1. Highlight a list of potential setups that may occur in the coming week

This is where you scan through the markets and identify potential setups that meet your requirements.

Once you’ve identified it, you can save it in an excel spreadsheet like this…

trend following

2. Write down your thoughts on how you’re going to trade the potential setups

Before you enter your trades, you need to know what’s the requirement you’re looking for.

Would you be waiting for a “confirmation” like Pinbar or Engulfing pattern?

Or are you going to trade without “confirmation”?

3. Write down your thoughts on how you’re going to manage your existing positions

You’d probably have some trades which are currently in profit. The last thing you want to do is to exit your trades based on emotions.

Thus, you need to write down how you’re going manage your existing trades.

Some ways you can trail your stops are:

  • Moving average
  • Trend lines
  • Structure of the markets

If you want to learn more, go read The advanced guide to setting your stop loss.

4. Review your past trades and improve on it

When you’re reviewing your trades, you want to ask yourself questions like:

  • Is there a better way to enter my trade?
  • Is there a better way to manage my trade?
  • Is there a better way to exit my trade?
  • Did I make any mistakes?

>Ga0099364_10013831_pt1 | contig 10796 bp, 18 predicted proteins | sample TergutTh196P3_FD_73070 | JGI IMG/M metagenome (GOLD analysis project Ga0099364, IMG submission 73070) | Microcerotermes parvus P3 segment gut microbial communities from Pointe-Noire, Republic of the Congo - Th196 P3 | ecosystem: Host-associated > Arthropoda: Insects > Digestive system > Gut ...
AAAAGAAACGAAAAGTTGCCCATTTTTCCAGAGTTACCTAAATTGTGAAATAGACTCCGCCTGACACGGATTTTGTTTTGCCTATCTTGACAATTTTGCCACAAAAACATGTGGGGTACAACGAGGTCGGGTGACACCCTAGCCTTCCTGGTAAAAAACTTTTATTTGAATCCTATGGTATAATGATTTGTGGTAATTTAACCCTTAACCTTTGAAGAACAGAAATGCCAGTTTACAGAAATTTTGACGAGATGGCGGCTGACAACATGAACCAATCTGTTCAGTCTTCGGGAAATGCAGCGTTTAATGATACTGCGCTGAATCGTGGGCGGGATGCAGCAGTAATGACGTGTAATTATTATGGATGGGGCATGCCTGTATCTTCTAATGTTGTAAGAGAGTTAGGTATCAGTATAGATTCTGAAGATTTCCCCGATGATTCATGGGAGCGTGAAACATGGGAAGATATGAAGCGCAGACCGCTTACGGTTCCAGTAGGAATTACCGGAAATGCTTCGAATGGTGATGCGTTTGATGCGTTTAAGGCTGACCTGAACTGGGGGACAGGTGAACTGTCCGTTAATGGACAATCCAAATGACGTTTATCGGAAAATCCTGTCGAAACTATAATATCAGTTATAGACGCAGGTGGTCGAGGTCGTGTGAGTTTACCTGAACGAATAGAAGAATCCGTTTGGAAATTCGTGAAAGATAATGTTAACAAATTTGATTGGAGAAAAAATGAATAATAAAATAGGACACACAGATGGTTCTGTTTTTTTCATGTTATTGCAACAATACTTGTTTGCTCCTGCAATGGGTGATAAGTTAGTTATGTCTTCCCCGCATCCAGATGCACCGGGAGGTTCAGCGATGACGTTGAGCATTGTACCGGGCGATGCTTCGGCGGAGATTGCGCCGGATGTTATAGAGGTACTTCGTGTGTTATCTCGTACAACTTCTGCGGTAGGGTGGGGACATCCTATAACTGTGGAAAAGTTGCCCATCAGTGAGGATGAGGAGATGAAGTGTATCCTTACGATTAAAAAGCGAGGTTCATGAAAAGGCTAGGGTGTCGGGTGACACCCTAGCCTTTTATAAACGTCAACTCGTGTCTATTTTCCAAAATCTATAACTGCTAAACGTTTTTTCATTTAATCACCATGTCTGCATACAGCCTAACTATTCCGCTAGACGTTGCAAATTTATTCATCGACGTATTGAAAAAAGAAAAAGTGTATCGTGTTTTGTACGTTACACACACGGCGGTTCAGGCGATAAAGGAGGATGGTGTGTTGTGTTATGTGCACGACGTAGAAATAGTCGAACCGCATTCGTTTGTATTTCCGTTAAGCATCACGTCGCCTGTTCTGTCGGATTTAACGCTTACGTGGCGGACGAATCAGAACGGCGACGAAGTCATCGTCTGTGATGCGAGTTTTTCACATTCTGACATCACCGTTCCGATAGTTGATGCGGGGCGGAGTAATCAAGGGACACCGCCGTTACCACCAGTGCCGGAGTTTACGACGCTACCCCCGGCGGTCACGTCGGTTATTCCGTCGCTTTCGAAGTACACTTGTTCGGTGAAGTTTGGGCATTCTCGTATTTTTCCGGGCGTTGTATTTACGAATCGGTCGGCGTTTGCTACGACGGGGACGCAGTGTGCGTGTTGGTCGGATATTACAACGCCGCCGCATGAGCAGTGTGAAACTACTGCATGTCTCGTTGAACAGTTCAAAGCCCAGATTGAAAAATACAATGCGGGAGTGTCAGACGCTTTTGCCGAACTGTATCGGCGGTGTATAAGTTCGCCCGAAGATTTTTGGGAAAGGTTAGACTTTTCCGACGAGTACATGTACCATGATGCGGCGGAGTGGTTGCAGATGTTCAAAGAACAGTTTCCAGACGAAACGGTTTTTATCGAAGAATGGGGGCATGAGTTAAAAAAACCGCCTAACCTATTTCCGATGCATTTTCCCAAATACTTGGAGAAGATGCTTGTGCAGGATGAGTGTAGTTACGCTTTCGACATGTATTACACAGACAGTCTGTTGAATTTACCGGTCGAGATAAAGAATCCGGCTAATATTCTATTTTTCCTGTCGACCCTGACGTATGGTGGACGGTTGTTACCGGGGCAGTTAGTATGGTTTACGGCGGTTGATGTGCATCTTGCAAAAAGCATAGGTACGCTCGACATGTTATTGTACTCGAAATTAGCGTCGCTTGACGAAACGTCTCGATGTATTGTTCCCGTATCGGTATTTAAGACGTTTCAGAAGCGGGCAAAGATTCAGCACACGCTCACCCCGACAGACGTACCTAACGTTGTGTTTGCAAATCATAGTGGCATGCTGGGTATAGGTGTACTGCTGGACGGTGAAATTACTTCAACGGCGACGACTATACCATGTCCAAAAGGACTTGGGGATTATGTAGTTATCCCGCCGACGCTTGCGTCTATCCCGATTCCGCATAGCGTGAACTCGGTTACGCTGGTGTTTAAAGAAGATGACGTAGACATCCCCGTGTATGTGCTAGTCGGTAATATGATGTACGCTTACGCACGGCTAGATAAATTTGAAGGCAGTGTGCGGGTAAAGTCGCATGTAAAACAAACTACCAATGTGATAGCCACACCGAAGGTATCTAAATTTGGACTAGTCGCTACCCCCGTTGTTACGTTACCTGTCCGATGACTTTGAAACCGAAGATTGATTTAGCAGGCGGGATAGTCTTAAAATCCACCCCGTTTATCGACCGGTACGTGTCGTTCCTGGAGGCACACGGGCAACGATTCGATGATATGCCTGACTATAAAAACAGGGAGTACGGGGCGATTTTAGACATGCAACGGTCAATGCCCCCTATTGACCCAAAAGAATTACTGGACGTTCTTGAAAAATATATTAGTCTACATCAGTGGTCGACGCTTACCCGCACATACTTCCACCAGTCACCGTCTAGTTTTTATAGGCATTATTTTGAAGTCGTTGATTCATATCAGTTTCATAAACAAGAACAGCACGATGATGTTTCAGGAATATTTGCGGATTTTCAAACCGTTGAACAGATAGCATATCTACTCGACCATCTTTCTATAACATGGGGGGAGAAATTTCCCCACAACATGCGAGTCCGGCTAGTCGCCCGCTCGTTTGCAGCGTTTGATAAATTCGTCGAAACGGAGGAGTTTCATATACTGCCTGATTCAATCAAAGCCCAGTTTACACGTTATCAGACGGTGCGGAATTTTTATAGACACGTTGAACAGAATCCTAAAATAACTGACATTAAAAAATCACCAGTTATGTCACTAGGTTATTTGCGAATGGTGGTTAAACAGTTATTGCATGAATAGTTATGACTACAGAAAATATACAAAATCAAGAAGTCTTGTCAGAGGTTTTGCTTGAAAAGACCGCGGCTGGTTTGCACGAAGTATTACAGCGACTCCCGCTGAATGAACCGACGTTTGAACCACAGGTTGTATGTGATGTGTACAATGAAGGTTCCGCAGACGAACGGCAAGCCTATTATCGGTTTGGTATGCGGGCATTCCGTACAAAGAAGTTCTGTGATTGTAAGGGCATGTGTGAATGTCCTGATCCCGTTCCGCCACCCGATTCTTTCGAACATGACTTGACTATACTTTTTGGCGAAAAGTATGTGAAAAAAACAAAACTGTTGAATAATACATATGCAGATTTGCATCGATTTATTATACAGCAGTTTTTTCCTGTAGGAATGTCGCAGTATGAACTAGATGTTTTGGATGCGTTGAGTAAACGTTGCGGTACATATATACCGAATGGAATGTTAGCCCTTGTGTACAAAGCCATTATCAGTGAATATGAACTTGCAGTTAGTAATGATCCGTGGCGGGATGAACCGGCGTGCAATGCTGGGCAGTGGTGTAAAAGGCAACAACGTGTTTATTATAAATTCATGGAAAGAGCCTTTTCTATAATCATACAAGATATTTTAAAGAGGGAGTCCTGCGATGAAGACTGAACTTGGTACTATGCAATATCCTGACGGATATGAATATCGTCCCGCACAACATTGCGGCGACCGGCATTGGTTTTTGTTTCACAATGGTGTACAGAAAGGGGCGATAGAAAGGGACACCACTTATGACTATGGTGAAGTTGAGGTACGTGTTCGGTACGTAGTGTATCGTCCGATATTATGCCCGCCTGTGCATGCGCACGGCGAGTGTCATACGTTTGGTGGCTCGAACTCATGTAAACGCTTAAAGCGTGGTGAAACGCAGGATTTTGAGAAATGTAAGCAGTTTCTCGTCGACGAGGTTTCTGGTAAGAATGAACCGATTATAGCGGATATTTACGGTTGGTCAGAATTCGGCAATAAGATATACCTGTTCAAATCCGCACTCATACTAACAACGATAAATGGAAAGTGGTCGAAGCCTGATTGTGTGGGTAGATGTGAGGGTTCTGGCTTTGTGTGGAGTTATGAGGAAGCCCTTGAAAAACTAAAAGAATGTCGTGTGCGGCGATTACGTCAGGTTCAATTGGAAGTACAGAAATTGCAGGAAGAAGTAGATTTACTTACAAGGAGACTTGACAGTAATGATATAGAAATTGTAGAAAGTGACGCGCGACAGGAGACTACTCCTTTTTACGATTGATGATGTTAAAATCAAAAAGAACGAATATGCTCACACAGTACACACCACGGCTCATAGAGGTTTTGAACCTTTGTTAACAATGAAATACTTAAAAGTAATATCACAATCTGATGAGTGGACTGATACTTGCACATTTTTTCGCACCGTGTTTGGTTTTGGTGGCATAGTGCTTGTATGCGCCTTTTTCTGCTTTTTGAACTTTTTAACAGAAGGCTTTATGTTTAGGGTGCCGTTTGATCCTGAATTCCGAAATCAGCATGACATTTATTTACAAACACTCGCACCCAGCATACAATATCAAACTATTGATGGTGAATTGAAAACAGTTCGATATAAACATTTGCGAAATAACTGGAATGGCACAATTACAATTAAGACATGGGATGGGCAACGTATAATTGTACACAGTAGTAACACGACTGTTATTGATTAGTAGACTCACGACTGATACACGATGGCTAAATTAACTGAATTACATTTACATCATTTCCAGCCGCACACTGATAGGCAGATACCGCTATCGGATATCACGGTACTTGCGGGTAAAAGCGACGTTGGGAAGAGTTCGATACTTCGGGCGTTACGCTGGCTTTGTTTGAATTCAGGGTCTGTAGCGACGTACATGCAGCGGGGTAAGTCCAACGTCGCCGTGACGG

• Did I feel good taking the trade? If not, why?

How to schedule your trading while having a full-time job

Here’s a quick guide on how to manage your trading while having a full-time job.

Before work (7:00 – 7:15 AM)

Manage your existing positions and trail your stops accordingly.

If there’s a new setup, place your orders in the market.

This will take you no more than 15 minutes, and it’ll be even faster when there’re no trading setups.

Lunchtime (12 PM)

There’s nothing to do here since you’re trading off the daily charts.

After work (9:00 – 9:15 PM)

Check if your orders are triggered. If they are, record down your trades and screen capture your charts.

Scan all the markets you’re trading and identify potential opportunities for the next day. If there are, write it down and update your excel spreadsheet (so you can prepare for the next morning).

This won’t take you more than 15 minutes because the bulk of the work is done on the weekends.

Here’s how your schedule would look like:

trend following

Pro Tip:

Use limit orders to get in at more favourable price levels

So, what’s next?

I’ve just shared with you step by step, on how you can capture massive trends in the market while keeping your full-time job.

As you’ve learned, the bulk of the “homework” is done on weekends, with minimal screen time required on weekdays.

I believe you have greater odds of success trading in this manner because your full-time job will provide the financial security you need.

Now it’s time to put these techniques into practice.

The first step?

Click on the link below and enter your email to get access to The Ultimate Guide to Trend Following.

This guide will teach you everything you need to know about Trend Following (and additional trading strategies that I’ve no space to share here).


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  • Hi Rayner!

    Prodigious post!!